GROUPS – Who are the most restrictive parents, and who's cutting some slack? You can tell by breaking parents into three groups – the most restrictive, meaning those who rule out at least eight of the 16 kids' activities tested in this poll; a middle group; and the most permissive, who rule out no more than three of the activities. It turns out there are differences.
Parents are defined in this survey as any adults who've had children, regardless of their kids' current age. The most restrictive parents are more likely to be over 65, and that's related to other parts of the group's demographic profile: more likely to have grown children, less likely to have Internet access or e-mail; more likely to be widowed or, retired. By contrast, parents whose children are still less than 18 are significantly more likely to fall into the most-permissive category, as are all parents between the ages of 30 and 64.
The most permissive also are more apt to be college graduates or postgraduates, and (in a related result) to have higher income than the most restrictive group. Whites are more apt to fall into the most permissive group. By religion, Baptists are more apt to be restrictive; non-denominational Christians and those who affiliate with no religion, most permissive.
Moms are about as restrictive as dads, though.
AGE OF CONSENT – Fifteen or 16 is the average age of consent for most of these activities – 12 out of the 16. The exceptions – again, for those who permit them at all – are using the Internet unsupervised (OK at age 14), having a cell phone (again 14), walking or biking outside the neighborhood (age 13) and, as noted, ear-piercing for girls (age 9).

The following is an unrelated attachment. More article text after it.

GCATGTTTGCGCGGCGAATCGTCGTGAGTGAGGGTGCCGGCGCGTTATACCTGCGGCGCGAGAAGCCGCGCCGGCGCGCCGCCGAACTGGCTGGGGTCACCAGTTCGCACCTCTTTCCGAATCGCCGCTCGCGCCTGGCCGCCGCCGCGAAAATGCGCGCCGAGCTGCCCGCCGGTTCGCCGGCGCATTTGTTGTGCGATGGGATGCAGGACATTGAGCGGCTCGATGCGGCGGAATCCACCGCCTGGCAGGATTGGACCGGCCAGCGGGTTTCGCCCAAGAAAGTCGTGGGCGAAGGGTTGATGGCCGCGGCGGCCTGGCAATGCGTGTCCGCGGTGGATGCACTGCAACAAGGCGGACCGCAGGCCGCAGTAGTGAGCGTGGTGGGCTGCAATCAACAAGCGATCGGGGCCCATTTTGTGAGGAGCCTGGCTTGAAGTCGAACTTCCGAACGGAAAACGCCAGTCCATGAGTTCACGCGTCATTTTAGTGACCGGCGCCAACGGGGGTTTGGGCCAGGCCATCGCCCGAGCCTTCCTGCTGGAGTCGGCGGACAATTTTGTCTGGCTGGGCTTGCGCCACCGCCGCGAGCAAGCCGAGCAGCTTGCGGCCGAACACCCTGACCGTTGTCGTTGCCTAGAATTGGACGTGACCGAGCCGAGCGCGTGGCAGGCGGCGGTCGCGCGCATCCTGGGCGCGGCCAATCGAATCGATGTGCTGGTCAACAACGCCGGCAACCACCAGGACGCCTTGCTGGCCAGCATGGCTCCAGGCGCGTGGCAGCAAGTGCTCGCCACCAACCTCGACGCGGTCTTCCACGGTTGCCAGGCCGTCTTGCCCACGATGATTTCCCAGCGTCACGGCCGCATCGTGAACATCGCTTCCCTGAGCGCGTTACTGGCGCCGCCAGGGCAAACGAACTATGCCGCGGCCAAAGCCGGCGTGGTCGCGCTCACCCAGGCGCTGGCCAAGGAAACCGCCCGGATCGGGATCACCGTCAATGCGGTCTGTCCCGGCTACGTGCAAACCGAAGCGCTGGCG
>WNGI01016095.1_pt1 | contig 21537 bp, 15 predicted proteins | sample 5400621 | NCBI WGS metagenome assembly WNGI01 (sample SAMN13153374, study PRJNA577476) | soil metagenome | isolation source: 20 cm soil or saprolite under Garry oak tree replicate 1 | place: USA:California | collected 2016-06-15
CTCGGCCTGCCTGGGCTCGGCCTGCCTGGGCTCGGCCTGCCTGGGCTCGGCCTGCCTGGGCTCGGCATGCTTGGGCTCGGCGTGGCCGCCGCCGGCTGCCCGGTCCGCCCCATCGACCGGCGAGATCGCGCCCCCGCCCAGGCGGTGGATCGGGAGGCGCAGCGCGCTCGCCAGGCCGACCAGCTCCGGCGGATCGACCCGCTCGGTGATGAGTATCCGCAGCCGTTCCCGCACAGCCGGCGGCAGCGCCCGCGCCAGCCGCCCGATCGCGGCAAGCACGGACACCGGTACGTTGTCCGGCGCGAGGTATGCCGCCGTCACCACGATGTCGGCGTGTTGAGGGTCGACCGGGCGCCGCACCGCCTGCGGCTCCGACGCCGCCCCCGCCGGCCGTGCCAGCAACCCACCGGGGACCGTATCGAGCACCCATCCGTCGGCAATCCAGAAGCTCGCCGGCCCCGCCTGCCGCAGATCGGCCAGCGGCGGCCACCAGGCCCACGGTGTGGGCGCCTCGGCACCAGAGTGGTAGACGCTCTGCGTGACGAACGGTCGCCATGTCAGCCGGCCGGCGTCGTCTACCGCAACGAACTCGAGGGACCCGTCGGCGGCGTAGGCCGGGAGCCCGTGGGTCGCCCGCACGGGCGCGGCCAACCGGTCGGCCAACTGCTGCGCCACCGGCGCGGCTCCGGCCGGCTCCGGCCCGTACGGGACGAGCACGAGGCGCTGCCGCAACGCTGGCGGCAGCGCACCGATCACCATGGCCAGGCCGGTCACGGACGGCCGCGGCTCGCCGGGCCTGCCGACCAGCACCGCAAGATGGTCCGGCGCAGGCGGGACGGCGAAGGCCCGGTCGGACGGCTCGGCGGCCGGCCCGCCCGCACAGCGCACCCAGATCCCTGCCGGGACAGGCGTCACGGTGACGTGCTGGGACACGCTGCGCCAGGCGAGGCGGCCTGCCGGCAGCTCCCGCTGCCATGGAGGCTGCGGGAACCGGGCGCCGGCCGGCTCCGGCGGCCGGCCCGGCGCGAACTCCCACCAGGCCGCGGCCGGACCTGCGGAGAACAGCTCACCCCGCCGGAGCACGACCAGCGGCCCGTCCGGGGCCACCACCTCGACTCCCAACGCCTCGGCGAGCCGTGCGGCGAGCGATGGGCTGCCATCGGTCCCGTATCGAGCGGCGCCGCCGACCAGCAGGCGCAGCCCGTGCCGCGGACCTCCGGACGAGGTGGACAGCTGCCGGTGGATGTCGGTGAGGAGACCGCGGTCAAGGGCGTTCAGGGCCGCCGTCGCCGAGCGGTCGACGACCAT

In fact 27 percent of parents say ear-piercing is OK for girls younger than 6 – no other item scored more than 1 percent in that category – including 16 percent who say it's appropriate at 1 year of age. Another 20 percent say ear-piercing is appropriate between ages 6 and 11.
Only two other activities get approval for 6- to 11-year-olds from more than 5 percent of parents: walking or biking outside the neighborhood (21 percent) and having a cell phone (13 percent). In both cases, the appropriate ages cited were mainly 10 and 11, not younger.
The views measured here, it should be noted, can change – kids can be persuasive and parents can be enlightened. Among those who currently have minor children, for example, nearly nine in 10 say cell phones are appropriate at some age, but many fewer, 45 percent, think they're OK for kids age 13 and under. However in a September 2009 Pew survey, many more 13-year-olds, 73 percent, reported having cell phones. That indicates that some parents who'd intended to hold out 'til their kids were 14 or older ultimately thought better of it.
OPERATING EXPERIENCE – Older parents, at the same time, may lack some experience. While those who have fully grown kids are more restrictive on some of these issues, it's also true that many older parents raised their children before the Internet age. Such parents are more likely to say it's never appropriate for children to have social networking accounts (50 percent of parents of adult children vs. 34 percent of parents of minors). They're also slightly more likely, by 8 points, to say it's never OK for minors to use the Internet unsupervised.